The race riots of 1908 in Springfield and the Scottsboro nine are examples of how false rape allegations lead to devastating effects on the falsely accused. Both cases used sexual assault as an excuse to intimidate and unjustly punish blacks, in an attempt to ethnically cleanse towns. Allegations were not based on fact, but prejudice. The cases demonstrate the dangers of mob mentality in seeking a perverse form of vigilante justice by disregarding the fundamental right of all Americans to due process.

The Kavanaugh case cannot be compared to the Springfield or Scottsboro cases in terms of the senseless carnage. The burning of homes and businesses and the murders of innocent men by racist mobs are unparalleled. Black communities in America, especially in the South, were living as third-class citizens denied equal rights with whites. However, bending or bowing to mobs who convict on the grounds of racism or political ideology is comparable.

Chants and hashtags from left-wing groups like “believe survivors” set a dangerous precedent. It’s reckless to base accusers’ credibility on political ideology and the equivalent of a political Jim Crow. Leftists and feminists have been quick to dismiss sexual assault claims against left-leaning men by attributing it to a “right-wing conspiracy,” and the women are smeared. The standard for believing victims of sexual assault by political figures is essentially determined by their stance on Roe v. Wade.

Political identity determines the burden of proof. Women on the political left are treated like white women were under Jim Crow. Their accusations seem to outweigh evidence in defense of the accused. It is being demonstrated daily by the left’s newest resistance trend, #believesurvivors.

Women on the right are treated like second-class citizens, whose credibility is contingent upon socioeconomic status or perceived mental stability. Hillary Clinton once referred to the onslaught of sexual assault allegations against President Clinton as “bimbo eruptions.” She was credited for creating the “nuts or sluts” strategy to smear accusers.

In addition, Ms. Clinton characterized one accuser, Gennifer Flowers, as “trailer trash” and “some failed cabaret singer, who doesn’t even have much of a resume to fall back on.” Are these the advancements of modern feminism, or the archaic standards of justice from a prejudiced society?

Democratic Sen. Mazie Hirono prematurely convicted Kavanaugh of sexual assault, not based on evidence, but on his textualist views or, as she said, an “ideological agenda.” Hirono admitted, “I put his denial in the context of everything that I know about him in terms of how he approaches his cases.”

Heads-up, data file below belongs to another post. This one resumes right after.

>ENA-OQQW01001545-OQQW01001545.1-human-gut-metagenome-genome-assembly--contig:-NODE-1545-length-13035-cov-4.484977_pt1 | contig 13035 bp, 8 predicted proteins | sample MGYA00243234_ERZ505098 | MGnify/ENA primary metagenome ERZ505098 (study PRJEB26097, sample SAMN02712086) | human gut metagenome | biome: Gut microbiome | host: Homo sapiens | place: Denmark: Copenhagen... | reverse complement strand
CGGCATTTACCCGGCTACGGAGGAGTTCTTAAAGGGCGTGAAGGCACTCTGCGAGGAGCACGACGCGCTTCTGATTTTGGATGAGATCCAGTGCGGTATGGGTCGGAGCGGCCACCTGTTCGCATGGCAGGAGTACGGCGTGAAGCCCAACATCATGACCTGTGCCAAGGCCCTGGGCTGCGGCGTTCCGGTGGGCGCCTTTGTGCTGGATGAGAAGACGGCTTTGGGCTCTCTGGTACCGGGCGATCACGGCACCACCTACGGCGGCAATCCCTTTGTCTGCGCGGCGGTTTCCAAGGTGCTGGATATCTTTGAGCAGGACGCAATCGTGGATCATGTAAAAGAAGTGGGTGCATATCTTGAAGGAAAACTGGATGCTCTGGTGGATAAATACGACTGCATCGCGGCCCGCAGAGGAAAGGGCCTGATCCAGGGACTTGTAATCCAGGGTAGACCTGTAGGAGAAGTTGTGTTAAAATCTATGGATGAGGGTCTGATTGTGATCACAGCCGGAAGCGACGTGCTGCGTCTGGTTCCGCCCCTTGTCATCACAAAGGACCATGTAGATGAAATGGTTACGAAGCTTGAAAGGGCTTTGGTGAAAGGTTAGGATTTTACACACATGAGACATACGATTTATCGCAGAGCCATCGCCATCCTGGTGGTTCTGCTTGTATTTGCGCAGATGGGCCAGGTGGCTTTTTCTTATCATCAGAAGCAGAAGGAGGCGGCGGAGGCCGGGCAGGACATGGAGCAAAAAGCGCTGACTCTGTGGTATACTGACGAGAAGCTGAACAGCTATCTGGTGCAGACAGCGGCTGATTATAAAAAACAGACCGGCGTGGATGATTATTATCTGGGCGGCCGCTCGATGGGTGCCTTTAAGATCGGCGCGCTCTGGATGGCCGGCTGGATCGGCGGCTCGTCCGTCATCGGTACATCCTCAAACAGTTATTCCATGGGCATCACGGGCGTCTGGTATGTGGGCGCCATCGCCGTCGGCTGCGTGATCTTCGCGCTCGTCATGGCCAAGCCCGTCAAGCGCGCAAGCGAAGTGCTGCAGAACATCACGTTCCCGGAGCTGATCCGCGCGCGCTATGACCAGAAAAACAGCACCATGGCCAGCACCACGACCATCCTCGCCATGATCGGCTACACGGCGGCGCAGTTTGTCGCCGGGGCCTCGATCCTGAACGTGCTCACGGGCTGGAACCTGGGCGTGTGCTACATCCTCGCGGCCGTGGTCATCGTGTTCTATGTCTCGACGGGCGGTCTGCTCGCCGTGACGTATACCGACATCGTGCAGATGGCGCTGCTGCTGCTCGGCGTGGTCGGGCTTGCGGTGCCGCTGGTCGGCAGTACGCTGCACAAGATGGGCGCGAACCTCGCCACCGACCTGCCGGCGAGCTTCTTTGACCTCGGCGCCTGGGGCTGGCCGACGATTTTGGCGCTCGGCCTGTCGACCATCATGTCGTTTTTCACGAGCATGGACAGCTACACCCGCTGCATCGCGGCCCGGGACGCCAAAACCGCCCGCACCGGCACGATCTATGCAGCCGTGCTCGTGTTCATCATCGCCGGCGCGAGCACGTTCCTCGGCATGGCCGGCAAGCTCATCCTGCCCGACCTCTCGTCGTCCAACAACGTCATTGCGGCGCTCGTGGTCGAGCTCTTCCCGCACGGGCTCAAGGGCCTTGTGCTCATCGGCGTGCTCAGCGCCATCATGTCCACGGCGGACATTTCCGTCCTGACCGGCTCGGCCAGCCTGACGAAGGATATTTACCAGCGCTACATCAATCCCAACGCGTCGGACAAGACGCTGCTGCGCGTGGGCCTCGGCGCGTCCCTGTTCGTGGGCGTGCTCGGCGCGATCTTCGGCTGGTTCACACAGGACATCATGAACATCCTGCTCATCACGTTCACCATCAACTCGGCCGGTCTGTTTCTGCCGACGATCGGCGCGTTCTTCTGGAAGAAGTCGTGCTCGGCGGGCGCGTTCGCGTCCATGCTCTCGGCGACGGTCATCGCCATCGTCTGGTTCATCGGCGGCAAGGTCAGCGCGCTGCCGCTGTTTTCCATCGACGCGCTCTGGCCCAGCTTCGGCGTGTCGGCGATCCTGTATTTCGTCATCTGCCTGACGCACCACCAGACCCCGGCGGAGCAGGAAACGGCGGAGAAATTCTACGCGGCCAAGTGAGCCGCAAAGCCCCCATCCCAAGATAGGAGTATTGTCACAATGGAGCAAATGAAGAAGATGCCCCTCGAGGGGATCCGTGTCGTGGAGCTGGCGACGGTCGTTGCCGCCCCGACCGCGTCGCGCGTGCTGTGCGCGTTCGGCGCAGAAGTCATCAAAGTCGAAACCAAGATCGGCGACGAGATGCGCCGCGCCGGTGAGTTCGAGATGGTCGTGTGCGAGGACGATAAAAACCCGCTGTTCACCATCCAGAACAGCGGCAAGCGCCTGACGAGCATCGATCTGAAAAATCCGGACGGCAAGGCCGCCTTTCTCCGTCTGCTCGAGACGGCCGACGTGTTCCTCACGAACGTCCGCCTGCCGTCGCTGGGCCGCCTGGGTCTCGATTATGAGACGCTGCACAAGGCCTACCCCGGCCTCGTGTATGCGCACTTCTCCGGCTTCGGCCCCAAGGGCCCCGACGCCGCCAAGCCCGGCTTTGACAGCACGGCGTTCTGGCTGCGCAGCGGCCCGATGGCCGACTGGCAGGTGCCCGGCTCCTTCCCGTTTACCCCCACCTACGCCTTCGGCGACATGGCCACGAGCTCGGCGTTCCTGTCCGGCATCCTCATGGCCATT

Democratic Sen. Dianne Feinstein wrote an op-ed in the Los Angeles Times outlining her justifications for opposing Kavanaugh’s confirmation. Among her top reasons, she wrote, “Judge Kavanaugh held highly ideological views” on “women’s reproductive rights.”

The left has deliberated, and Kavanaugh has been found guilty — not on the evidence, but on the ideology. They disqualified him from SCOTUS on a presumption of guilt. The official charge: sexual assault. The reason for conviction: his judicial “ideological views.” His guilt was lamented long before his nomination.

Mobs don’t stop at lynching or character assassinations. They’re out for vengeance. Sexual assault allegations were and are not their true driving force. In the case of Springfield, it was race. To that mob, blacks were guilty because of the color of their skin, and the prejudices of a racist community. In the Kavanaugh case, it is political ideology. Every Republican member who defends due process will share the same guilt and retribution. Truth isn’t always what it seems to be under this frame of reference.

Mobs aren’t civil; they aren’t interested in due process or civil discourse. They only seek to silence those they hate, and by any means necessary. Denying the right to due process because of any prejudice is an assault to the Constitution. When the presumption of guilt is based on race or political ideology, and endorsed by officials sworn to uphold the Constitution, liberty ceases to exist.

Sarah Roderick is a native of Central Illinois and graduate of Western Illinois University. She has worked in public policy in the DC area, is a fourth generation political junkie, former educator, writer and is active in the international religious and ethnic human rights movement.

Copyright © 2019 The Federalist, a wholly independent division of FDRLST Media, All Rights Reserved.